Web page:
Since the launch of the 3DS and Wii U, Nintendo has struggled to retain its hold on game market dominance, previously made possible by its massively popular Wii and DS systems. The last thing the company’s floundering sales needed was the recent $30.2 million patent infringement lawsuit on the glasses-free 3D technology used in the 3DS, which may or may not have hurt its pride as much as its bank account.

Don’t get me wrong–I am a Nintendo fan through and through if there ever was one. But I also grew up playing a Sega Genesis. And I probably don’t need to remind you of what happened there. But while Nintendo is by no means out of the competition and will not be for some time (if ever), less than ideal sales and a recent lack of original title releases have left the company facing an increasingly uncertain future.

The Wii U utilizes brand new motion control technology, but has yet to live up to the success of its predecessor.
The Wii U utilizes brand new technology, but has yet to live up to the success of its predecessor.

Perhaps Nintendo was a bit too optimistic about the success of the DS when they launched their most recent handheld, as the company seemed to largely disregard the skepticism and to an extent a discomfort with its 3D technology. Even with the assistance of big-name titles like Zelda and cash cows like Nintendogs, the 3DS performed so poorly that Nintendo slashed prices by a whopping 80USD after only six months on the shelves. Even after price cuts, the PS Vita leads in handheld sales in Japan (although to be fair, Sony has not had a spectacular year by any means). But with promised titles of games like Phoenix Wright 5, Animal Crossing: New Leaf, and Pokémon X and Y, at least the 3DS has a more promising lineup than that of its console companion.

The Wii U, the first in the new generation of consoles which will include the PlayStation 4 and Xbox “Durango,” has experienced problems of its own. Regardless of promising sales at launch, recent numbers have fallen embarrassingly short of its projected sales. In line with corporate planning, Nintendo actually takes a loss every time it sells a Wii U system, but is boosted into the black again every time it makes a software sale.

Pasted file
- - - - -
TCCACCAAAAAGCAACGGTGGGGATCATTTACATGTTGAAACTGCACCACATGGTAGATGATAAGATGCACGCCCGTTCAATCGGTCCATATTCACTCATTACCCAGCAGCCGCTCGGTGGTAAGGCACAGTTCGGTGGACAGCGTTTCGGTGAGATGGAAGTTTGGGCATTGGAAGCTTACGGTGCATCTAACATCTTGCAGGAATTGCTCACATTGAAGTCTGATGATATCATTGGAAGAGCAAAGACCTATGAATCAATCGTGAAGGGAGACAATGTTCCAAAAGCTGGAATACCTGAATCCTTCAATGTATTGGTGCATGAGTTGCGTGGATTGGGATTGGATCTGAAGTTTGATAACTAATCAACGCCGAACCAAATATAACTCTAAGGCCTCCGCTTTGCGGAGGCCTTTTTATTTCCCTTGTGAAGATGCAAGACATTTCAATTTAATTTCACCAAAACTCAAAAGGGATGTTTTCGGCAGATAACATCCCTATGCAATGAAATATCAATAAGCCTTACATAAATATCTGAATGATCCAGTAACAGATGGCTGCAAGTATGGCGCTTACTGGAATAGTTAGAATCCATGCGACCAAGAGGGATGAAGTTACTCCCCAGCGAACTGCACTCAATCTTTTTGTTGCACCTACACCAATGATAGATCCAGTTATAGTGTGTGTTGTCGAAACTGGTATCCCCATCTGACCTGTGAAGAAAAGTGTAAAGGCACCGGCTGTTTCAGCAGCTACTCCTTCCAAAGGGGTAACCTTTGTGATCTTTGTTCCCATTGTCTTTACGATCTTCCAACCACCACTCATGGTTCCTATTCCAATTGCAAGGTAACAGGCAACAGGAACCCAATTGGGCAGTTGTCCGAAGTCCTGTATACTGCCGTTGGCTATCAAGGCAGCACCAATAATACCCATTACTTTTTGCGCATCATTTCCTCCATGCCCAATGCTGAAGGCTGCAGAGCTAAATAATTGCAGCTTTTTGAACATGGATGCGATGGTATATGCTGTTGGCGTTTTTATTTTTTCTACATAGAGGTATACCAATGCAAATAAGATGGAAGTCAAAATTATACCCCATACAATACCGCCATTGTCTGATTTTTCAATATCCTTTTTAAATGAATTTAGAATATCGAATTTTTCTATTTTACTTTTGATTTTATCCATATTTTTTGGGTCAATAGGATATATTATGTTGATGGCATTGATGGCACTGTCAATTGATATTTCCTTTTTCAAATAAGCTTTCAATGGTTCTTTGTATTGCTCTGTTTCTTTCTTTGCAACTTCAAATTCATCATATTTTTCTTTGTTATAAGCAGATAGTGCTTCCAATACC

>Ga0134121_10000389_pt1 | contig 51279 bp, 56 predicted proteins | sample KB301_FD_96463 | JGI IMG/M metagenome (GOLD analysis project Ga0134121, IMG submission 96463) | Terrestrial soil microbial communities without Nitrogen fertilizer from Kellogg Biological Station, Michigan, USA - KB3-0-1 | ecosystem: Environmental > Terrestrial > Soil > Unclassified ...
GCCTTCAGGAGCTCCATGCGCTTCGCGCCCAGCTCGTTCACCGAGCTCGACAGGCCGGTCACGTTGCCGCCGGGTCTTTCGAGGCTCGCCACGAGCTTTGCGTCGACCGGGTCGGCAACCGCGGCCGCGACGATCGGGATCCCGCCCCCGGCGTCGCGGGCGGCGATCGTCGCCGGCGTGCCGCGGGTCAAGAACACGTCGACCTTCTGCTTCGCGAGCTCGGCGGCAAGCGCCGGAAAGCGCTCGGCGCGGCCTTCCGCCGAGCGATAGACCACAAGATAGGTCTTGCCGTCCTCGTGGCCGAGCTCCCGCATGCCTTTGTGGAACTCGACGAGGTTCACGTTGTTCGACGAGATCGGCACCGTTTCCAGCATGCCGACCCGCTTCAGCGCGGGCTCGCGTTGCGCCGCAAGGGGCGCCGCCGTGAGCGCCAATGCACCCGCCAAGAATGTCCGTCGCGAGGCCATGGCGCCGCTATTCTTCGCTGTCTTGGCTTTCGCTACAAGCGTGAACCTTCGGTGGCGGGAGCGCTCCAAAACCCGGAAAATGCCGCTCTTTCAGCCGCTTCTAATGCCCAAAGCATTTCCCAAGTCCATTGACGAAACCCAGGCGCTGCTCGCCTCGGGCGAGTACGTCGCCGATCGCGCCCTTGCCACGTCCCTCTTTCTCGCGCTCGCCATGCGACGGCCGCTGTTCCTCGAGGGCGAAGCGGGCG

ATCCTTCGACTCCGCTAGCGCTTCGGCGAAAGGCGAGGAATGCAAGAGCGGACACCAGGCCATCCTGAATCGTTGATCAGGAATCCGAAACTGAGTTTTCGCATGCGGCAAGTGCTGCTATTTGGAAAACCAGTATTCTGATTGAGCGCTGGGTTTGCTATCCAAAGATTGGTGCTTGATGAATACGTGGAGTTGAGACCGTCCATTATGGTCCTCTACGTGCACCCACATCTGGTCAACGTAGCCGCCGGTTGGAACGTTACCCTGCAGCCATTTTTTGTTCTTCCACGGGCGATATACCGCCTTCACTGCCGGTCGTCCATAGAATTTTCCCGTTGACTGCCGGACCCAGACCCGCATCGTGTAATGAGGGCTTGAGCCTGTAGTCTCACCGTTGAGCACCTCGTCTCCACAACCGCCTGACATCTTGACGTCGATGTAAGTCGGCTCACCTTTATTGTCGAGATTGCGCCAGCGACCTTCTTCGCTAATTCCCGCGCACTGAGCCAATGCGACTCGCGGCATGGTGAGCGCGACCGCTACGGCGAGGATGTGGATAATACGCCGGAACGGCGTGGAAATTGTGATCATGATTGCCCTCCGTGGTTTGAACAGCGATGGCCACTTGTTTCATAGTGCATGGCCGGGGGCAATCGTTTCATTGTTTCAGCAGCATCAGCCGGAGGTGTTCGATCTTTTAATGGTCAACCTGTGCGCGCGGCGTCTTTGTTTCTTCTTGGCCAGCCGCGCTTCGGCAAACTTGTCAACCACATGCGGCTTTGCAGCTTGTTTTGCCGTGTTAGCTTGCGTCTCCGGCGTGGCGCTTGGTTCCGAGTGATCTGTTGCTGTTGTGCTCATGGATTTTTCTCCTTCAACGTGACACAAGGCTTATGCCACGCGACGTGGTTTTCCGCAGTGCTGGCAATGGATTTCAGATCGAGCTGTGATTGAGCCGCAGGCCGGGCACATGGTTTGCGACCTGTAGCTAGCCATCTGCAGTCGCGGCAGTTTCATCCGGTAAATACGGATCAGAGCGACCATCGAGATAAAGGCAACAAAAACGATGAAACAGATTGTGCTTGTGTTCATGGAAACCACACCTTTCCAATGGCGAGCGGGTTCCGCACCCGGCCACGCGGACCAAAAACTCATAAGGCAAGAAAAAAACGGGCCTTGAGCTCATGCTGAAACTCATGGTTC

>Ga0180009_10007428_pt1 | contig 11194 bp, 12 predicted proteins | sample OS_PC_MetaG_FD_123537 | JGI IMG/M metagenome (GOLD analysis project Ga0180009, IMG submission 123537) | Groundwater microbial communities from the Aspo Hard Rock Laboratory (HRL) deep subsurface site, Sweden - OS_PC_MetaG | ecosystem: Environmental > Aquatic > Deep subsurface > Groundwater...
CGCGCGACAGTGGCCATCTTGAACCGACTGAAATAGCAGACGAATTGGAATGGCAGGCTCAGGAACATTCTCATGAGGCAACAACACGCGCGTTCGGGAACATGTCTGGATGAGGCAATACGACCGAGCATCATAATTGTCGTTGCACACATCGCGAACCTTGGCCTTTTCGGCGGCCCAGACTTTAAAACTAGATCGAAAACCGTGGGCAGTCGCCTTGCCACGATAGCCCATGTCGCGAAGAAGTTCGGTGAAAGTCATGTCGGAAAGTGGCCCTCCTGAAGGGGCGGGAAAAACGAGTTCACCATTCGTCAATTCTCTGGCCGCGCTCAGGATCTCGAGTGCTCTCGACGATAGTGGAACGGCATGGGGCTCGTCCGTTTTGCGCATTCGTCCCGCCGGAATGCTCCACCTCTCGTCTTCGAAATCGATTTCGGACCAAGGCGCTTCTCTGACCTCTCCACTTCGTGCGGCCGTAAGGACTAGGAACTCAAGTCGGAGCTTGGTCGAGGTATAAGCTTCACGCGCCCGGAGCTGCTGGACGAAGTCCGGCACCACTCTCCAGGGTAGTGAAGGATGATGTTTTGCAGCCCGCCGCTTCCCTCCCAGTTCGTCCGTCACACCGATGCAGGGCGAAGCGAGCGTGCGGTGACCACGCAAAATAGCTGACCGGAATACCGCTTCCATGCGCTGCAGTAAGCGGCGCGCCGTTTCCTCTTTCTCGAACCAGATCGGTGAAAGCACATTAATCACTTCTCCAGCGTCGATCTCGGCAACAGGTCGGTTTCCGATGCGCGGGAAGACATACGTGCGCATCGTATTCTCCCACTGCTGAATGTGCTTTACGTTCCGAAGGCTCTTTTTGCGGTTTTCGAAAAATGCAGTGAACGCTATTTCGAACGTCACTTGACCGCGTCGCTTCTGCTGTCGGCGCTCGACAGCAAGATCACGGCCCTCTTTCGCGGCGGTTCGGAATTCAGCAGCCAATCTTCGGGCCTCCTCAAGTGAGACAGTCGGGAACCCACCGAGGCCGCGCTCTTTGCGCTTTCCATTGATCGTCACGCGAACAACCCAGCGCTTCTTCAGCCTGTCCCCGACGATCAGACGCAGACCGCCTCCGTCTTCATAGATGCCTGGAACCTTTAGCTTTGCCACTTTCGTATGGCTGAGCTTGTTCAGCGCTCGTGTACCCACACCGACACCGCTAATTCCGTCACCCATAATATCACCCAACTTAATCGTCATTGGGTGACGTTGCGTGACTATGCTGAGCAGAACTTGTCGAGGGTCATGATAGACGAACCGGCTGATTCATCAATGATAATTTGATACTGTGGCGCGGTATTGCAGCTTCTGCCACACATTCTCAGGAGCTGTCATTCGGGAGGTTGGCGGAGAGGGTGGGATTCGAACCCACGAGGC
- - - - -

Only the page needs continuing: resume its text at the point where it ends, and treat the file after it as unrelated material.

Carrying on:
It’s no secret that game sales are its money maker, and herein lies the problem.

Following the release of its newest generation of systems, Nintendo has heavily invested in third party publishers in order to diversify its offerings and cater to hardcore gamers. This was great news to all of those nostalgic Nintendo fans like myself who sit impatiently through tutorial after hand-holding tutorial in games that are top notch but are, admittedly, geared toward a younger audience. But as much fun as it is to play Assassin’s Creed III on Wii U, I honestly wouldn’t have bothered if I had owned a PlayStation 3 or Xbox 360.

The system was released with a weak lineup: several ports of good games, but nothing distinctly original. The Wii U is a fantastic system, and while it has its issues (see: system updates), its processing power is nothing to sneeze at, and it has potential in terms of online capabilities and innovative use of the game pad. Why Nintendo has yet to take advantage of this is another question entirely, and one that will hopefully be answered come June.

Only time can tell what will happen to the iconic video game corporation, but the key to bolstering sales lies in its software, not its gimmicks. Releases like Mass Effect 3 and Call of Duty: Black Ops 2 are wonderful, but many Nintendo fans are in it for the classics. We want Zelda (not just a Windwaker port), a Mario adventure game, or at least some indication that Super Smash Bros. is still in the works. Whatever Nintendo does, it needs to build some consumer confidence and do so quickly.

And with E3 only a few months away, Nintendo is going to have to step up its game if it doesn’t want to take a back seat to the rising presence of Microsoft and Sony.

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